From 16 August 2021, people who have received both vaccinations and are identified as contacts are no longer required to self-isolate. This means that fully vaccinated contacts are not eligible for Test and Trace Support Payment from this date (unless they test positive, at which point they would become eligible).
Anyone under 18 who is a contact is also exempt from self-isolation. This means that most parents and guardians will not be eligible for Test and Trace Support Payment if their child is identified as a contact, as the child will no longer be required to self-isolate.
As children who have tested positive are still required to self-isolate, their parents and guardians will still be eligible, regardless of whether they are fully vaccinated (as they may need to stay at home and look after their child).
If a young person aged under 25 has been identified as a close contact and they have an Education, Health and Care plan, their parents or guardians may be eligible if they need to stay at home to look after them.
The Government is providing a support payment of £500 for people on a low income who are unable to work and will lose pay because they have been told to self-isolate. From 27 January 2021 the Council is providing an extra £200 to increase this payment for Bedford Borough residents to £700.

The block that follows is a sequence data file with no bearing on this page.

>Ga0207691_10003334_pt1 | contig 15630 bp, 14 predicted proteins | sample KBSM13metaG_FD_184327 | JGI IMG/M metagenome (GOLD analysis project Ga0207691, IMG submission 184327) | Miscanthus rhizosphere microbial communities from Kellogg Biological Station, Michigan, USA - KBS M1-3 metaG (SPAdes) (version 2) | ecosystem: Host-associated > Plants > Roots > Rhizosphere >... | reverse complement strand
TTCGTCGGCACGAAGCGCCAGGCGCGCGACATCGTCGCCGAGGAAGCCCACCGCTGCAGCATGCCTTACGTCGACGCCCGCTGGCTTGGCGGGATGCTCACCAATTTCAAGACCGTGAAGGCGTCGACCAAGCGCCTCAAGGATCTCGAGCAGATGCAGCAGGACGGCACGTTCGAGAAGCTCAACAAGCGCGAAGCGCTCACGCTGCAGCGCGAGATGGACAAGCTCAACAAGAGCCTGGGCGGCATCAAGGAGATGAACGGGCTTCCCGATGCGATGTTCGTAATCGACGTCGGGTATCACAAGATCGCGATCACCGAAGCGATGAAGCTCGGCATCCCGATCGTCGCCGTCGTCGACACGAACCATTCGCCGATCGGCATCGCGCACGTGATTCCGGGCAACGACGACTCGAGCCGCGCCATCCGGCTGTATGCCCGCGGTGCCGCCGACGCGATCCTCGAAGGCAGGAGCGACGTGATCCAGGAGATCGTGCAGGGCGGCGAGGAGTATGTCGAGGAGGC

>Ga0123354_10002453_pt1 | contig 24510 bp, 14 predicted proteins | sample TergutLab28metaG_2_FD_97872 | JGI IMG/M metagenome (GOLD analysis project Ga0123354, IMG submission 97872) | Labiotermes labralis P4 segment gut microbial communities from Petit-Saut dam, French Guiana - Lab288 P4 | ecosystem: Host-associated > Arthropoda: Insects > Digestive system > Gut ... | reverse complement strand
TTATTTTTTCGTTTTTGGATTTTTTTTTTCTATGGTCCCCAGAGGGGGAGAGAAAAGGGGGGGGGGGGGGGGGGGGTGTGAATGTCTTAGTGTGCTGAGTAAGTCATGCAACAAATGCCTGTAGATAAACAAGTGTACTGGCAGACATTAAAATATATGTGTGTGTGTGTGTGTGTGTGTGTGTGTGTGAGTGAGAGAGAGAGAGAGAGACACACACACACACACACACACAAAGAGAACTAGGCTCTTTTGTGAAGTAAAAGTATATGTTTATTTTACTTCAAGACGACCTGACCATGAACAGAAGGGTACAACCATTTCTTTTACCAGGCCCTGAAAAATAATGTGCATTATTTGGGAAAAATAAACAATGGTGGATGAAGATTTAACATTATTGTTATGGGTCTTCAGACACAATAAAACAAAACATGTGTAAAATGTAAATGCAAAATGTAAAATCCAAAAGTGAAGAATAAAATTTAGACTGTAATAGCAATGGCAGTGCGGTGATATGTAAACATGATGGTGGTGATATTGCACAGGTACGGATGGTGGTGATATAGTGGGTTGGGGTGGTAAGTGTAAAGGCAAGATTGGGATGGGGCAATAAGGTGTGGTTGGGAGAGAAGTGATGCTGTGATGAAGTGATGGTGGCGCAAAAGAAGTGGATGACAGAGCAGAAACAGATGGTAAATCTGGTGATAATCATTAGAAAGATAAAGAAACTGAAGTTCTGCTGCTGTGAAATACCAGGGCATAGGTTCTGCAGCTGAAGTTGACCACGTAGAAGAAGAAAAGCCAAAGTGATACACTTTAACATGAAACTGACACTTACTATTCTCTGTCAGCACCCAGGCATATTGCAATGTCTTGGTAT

The Test and Trace Support Payment is designed to help people on low income who cannot work from home and will lose income if required to self isolate.
Eligible individuals can make a claim up to 42 days after their self-isolation start date.
Eligibility for the Test and Trace Support Payment
You are entitled to a Test and Trace Support Payment of £500 (£700 for applications received from 27 January 2021 onwards) if you:
- have been told to stay at home and self-isolate by NHS Test and Trace, either because you have tested positive for coronavirus or have recently been in close contact with someone who has tested positive
- have responded to messages received from NHS Test and Trace (which will have been received via a combination of email, text, letter or phone call) in which they provided their contact details and where they have tested positive, the details of their contacts
- are unable to work from home and will lose income as a result
- you are employed or self-employed
- are currently receiving Universal Credit, Working Tax Credit, income-based Employment and Support Allowance, income-based Jobseeker’s Allowance, Income Support, Housing Benefit and/or Pension Credit.
You may be eligible for a £500 (£700 for applications received from 27 January 2021 onwards) discretionary payment if you meet all the eligibility above, but:
- you do not receive Universal Credit, Working Tax Credit, income-based Employment and Support Allowance, income-based Jobseeker’s Allowance, Income Support, Housing Benefit and/or Pension Credit
- are on a low income - (normally we will only consider you to be on a low income if your household* earns less than the equivalent of £25,000 per annum)
- can evidence that a reduction in income due to self-isolating means you will be in financial hardship. Financial hardship is considered to be where there is an immediate and serious risk to the health and safety of the applicant or a dependent child that may be eased by financial support
*For the purpose of a discretionary Test and Trace Support Payment, a household is a single person or a couple who are married, civil partners or live together as partners.
Parents and guardians of a child/young person who is self-isolating